The aim of the research is to examine potential differences in the levels of ambiguity tolerance between Australian and Chinese accountants at the national, rather than individual, level.

Design/methodology/approach

Ambiguity tolerance levels of final year accounting students (proxying for entry level accountants) and first year accounting students from Australia and China were measured using the MacDonald AT‐20 Ambiguity Tolerance Index. Comparisons were made across the four subject pools with a view to identifying national level differences suggested by the cultural, sociological, historical, and contemporary issues impacting on the accounting profession in the two countries.

Findings

Entry level accountants in China are less tolerant of ambiguity than their Australian counterparts. There are, however, no statistically significant differences in the levels of ambiguity tolerance between first year accounting students in China and Australia.

Research limitations/implications

The research employed final year accounting students as surrogates for entry level accountants. Future research could usefully extend this research to practicing accountants at different ranks.

Practical implications

Given the central role of ambiguity in contemporary accounting practice, the potential implications are broad. This is particularly the case with regard to the harmonization of accounting practices in that accountants with different tolerances for ambiguity might make different decisions in the face of similar accounting standards and circumstances. Interestingly, the results from the research suggest that differences in ambiguity tolerance are attributable to events occurring while students are studying.

Originality/value

This research examines ambiguity tolerance at the national level (rather than the individual level), thereby allowing practical implications to be prescribed.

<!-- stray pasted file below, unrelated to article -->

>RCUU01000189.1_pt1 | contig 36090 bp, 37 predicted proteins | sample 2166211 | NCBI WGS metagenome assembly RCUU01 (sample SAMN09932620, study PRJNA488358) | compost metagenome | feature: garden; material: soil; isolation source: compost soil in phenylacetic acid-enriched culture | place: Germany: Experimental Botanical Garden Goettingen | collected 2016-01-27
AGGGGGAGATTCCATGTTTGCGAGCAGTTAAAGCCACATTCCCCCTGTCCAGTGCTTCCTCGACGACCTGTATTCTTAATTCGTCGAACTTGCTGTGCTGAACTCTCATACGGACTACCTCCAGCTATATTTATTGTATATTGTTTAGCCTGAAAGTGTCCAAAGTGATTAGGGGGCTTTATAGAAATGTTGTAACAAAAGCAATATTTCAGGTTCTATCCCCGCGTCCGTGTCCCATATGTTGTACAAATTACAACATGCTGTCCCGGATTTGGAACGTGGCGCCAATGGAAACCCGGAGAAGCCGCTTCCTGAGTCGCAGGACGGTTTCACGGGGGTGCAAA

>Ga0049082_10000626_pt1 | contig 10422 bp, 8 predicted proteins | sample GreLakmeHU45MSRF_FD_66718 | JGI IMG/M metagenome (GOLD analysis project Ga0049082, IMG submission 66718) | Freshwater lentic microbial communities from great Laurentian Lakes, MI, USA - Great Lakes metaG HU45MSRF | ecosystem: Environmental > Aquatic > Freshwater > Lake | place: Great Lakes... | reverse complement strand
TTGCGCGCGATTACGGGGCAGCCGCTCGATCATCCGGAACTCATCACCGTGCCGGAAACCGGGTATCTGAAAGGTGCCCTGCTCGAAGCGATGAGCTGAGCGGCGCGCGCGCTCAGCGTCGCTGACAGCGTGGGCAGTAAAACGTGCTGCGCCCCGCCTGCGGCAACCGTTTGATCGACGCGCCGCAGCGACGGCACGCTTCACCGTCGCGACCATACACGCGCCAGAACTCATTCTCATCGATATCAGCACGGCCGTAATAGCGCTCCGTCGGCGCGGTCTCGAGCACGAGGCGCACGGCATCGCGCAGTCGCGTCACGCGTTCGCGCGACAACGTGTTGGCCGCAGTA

Details

Asian Review of Accounting, vol. 15 no. 1
Type: Research Article
ISSN: 1321-7348

Keywords

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Book part
Publication date: 10 August 2005

Abstract

Details

Advances in Accounting Behavioral Research
Type: Book
ISBN: 978-0-76231-218-4

To view the access options for this content please click here
Book part
Publication date: 10 August 2005

Abstract

Details

Advances in Accounting Behavioral Research
Type: Book
ISBN: 978-0-76231-218-4

To view the access options for this content please click here
Article
Publication date: 19 November 2021

Shuk Ying Ho, Soon-Yeow Phang and Robyn Moroney

This paper aims to investigate the combined effect of two interventions, perspective taking and incentives, on auditors’ professional skepticism (hereafter skepticism…

Abstract

Purpose

This paper aims to investigate the combined effect of two interventions, perspective taking and incentives, on auditors’ professional skepticism (hereafter skepticism) when auditing complex estimates. Specifically, this paper examines the different ways that perspective taking (management versus inspector) and incentives (absent versus reward versus penalty) combine to impact skepticism.